Additionally,  here is a short case study giving the Project Sputnik history.

Pau for now…


Sputnik has landed! Introducing the Dell XPS 13 Laptop, Developer Edition

November 29, 2012

A little over six months ago we announced a scrappy skunkworks project to pilot a developer solution based on Ubuntu 12.04LTS and our sleek XPS 13 laptop.  Thanks to the amazing feedback and support we have received from the community, today we are announcing the availability of the resulting official product – the Dell XPS 13 laptop, developer edition.

What’s exactly is it?

Here is an overview of the components of this client-to-cloud solution and some key facts:

Hardware: XPS 13 laptop, high-end config

  • I7 CPU, 8GB RAM, 256GB SSD

Software

Price: $1,549 $1,449* (includes 1 yr ProSupport)

*Updated 11/30/12: the community pointed out we had not priced consistently across our online stores, this has been fixed.  This offering was always intended to be priced less than Windows.

Availability

  • Small office/consumer – U.S.
  • Enterprise – U.S./Canada
  • Outside the US  – early 2013

Community projects: Profile tool and Cloud Launcher

The profile tool and cloud launcher are beta open source projects that we have just kicked off on github.  These projects are quite nascent at this point and we are looking for more people to get involved and help get them going (hint, hint🙂 ) .

  • Profile Tool: The idea behind the profile tool is to provide access to a library of community created profiles on github, such as Ruby and Android, to quickly set up your development environments and tool chains.
  • Cloud launcher: The cloud launcher enables you to create “microclouds” on your laptop, simulating an at-scale environment, and then deploy that environment seamlessly to the cloud.  Today the launcher utilizes Linux Containers to model your environment on your laptop and then uses Juju to jettison that environment to the cloud.  The launcher project on github will allow for community expansion on this concept using different technologies and approaches.

How did we get here?

As I mentioned at the beginning, project Sputnik began as a skunkworks effort.  It was made possible by internal incubation fund designed to bring wacky ideas from around the company to life in order to tap innovation that might be locked up in people’s heads.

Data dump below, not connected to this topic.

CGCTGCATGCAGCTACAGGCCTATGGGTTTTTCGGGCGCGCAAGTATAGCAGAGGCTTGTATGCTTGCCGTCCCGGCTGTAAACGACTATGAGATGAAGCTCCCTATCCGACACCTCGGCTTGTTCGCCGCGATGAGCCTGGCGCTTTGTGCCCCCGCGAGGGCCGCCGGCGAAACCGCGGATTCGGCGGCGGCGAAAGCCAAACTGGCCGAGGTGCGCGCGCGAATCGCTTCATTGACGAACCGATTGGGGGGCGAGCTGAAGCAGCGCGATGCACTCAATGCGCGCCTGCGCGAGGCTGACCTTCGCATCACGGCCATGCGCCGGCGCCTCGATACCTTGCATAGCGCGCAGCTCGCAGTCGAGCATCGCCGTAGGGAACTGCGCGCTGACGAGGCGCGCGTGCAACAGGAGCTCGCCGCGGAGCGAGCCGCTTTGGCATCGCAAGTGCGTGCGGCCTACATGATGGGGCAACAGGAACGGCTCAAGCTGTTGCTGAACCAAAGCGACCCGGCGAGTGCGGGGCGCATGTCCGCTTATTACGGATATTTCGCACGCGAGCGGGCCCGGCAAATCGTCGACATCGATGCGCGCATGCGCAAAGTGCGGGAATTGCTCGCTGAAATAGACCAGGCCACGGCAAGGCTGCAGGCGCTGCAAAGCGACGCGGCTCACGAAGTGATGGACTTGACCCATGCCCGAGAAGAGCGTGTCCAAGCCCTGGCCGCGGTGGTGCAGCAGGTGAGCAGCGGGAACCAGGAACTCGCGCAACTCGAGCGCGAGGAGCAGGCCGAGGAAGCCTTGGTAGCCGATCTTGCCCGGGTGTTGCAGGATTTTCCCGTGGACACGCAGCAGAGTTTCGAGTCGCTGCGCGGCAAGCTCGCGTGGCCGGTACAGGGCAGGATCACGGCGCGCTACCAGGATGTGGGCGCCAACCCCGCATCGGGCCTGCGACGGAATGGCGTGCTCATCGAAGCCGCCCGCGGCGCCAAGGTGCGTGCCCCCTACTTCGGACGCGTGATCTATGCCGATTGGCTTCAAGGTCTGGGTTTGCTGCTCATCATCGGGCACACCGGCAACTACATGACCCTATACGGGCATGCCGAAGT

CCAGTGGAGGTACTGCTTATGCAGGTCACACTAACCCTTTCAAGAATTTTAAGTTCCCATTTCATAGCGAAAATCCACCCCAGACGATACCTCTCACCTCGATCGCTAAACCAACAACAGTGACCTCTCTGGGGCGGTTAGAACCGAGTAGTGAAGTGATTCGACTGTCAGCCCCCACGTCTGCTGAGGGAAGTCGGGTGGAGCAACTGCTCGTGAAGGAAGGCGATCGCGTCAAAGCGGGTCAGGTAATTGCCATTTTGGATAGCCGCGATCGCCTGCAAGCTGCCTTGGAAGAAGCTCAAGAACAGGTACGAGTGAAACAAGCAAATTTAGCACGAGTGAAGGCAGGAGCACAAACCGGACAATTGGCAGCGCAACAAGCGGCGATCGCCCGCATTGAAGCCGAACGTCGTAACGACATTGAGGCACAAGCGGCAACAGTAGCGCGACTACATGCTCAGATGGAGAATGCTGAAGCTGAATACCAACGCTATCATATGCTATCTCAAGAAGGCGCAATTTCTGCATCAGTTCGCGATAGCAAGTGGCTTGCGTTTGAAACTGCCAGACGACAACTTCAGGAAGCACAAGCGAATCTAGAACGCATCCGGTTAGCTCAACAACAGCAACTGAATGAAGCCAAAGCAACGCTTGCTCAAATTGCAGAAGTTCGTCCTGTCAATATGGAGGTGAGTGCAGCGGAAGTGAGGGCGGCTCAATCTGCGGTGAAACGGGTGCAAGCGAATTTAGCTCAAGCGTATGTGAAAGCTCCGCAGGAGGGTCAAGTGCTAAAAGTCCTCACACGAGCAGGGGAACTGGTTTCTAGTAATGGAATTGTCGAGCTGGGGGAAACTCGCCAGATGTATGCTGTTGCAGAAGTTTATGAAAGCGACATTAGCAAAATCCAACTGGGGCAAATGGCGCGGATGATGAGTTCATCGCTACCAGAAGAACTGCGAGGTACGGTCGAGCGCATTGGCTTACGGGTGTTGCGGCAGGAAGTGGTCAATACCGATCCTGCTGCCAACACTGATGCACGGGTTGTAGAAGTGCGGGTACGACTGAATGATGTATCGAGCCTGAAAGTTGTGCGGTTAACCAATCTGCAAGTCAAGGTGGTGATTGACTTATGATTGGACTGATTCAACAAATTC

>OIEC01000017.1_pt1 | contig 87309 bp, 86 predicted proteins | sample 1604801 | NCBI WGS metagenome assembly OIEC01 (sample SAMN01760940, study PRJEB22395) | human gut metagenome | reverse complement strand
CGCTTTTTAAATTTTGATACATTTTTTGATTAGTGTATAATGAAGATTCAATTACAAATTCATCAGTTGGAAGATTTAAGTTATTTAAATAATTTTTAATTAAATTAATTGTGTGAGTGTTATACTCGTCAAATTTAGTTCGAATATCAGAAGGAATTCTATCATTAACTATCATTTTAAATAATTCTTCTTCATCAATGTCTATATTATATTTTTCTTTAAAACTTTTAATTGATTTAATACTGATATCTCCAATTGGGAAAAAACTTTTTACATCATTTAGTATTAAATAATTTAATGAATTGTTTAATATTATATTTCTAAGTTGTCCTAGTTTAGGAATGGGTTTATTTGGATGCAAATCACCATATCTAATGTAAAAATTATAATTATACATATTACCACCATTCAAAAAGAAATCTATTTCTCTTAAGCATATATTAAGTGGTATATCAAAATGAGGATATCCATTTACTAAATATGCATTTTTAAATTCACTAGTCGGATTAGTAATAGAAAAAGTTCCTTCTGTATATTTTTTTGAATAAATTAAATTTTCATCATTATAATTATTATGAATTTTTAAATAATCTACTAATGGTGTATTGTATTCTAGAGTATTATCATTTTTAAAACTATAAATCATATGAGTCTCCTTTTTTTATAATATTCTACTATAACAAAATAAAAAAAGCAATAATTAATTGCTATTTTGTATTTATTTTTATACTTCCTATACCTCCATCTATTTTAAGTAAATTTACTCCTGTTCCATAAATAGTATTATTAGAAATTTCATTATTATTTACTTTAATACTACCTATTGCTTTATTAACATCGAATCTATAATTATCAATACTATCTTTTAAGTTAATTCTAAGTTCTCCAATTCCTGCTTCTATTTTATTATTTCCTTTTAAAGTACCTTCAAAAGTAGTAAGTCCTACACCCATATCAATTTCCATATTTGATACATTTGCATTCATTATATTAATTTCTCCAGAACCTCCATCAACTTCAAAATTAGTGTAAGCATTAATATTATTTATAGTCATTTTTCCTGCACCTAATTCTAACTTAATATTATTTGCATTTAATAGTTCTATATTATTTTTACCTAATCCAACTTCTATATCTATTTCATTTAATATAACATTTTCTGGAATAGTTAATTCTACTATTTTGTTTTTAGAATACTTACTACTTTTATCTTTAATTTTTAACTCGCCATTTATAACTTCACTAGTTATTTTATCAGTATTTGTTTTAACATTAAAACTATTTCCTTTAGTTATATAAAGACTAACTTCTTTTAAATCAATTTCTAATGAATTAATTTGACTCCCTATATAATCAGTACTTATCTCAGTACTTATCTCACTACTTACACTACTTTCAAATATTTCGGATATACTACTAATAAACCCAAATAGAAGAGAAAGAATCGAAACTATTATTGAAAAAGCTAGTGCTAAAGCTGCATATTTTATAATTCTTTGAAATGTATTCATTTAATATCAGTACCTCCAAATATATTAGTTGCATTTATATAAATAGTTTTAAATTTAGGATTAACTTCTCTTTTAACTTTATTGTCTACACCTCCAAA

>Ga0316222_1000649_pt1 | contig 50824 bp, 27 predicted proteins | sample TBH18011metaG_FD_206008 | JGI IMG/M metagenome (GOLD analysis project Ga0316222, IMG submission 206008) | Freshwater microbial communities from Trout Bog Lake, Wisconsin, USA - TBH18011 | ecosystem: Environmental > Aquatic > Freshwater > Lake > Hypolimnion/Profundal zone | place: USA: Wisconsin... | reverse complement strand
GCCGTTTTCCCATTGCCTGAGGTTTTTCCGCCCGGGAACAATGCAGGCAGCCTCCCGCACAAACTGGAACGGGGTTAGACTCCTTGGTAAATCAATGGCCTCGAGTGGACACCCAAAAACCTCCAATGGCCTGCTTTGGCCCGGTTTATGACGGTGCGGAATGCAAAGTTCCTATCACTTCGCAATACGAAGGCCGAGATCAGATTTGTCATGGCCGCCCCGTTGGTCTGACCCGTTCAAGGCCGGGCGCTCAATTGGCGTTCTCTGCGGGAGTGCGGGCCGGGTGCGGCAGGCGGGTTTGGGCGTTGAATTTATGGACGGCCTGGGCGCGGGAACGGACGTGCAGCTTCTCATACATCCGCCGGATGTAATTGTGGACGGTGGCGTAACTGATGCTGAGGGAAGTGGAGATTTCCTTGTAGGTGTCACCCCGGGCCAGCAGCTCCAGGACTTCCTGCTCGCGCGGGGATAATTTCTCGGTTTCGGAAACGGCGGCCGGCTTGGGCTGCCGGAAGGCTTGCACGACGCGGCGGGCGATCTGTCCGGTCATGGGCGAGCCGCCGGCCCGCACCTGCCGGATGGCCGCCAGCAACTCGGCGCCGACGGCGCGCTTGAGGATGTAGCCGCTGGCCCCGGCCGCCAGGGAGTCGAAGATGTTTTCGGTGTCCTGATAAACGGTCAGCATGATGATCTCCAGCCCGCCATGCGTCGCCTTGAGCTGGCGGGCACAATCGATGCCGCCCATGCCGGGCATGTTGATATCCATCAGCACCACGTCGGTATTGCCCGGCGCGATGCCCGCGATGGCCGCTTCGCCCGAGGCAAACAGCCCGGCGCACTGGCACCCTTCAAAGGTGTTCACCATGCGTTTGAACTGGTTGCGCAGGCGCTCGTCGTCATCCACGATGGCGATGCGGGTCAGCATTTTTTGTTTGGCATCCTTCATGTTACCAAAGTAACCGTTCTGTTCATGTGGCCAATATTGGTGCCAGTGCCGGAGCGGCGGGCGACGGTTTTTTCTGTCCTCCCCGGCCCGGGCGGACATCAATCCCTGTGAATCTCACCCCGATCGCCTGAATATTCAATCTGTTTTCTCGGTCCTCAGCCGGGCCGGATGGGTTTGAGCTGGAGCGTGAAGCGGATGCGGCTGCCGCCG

Just weeks after the basic concept was greenlighted by the innovation team, it was publically announced as a pilot project at the Ubuntu developer summit.  The big focus of our efforts, particularly in the beginning, has been to work with Canonical to make sure that we had the appropriate drivers for all functionality including the pesky touchpad.

From the start, the idea was to conduct project Sputnik out in the open, soliciting and leveraging direct input from developers via our Project Sputnik StormSession, comments on this blog, threads on the Sputnik tech center forum as well as the project Sputnik beta program.  In fact it was the tremendous interest in the beta program that convinced us to take Project Sputnik from pilot to product.

I would like to give a special shout out to the beta cosmonauts who signed on.  They were an intrepid lot who were patient and diligent working through issues to help make sure that when we went to production we had a product that developers would want.

Where do we go from here?

The next big thing for XPS 13 developer edition is availability outside the United States.  We are working with teams inside of Dell to make this so as quickly as we can.  The other direction we are looking at potentially expanding is offering a bigger beefier platform for developers.  The XPS 13 is perfect for those who want an ultra light and mobile system but we have heard from a bunch of devs who would also like an offering that was more workstation-like with a bigger screen and more RAM.

Today is a very proud moment for our team, putting together an official Dell offering for developers with their input and suggestions through out the process.  Stay tuned for more to come!

 Pau for now…


Project Sputnik – Beta Cosmonauts chosen

August 27, 2012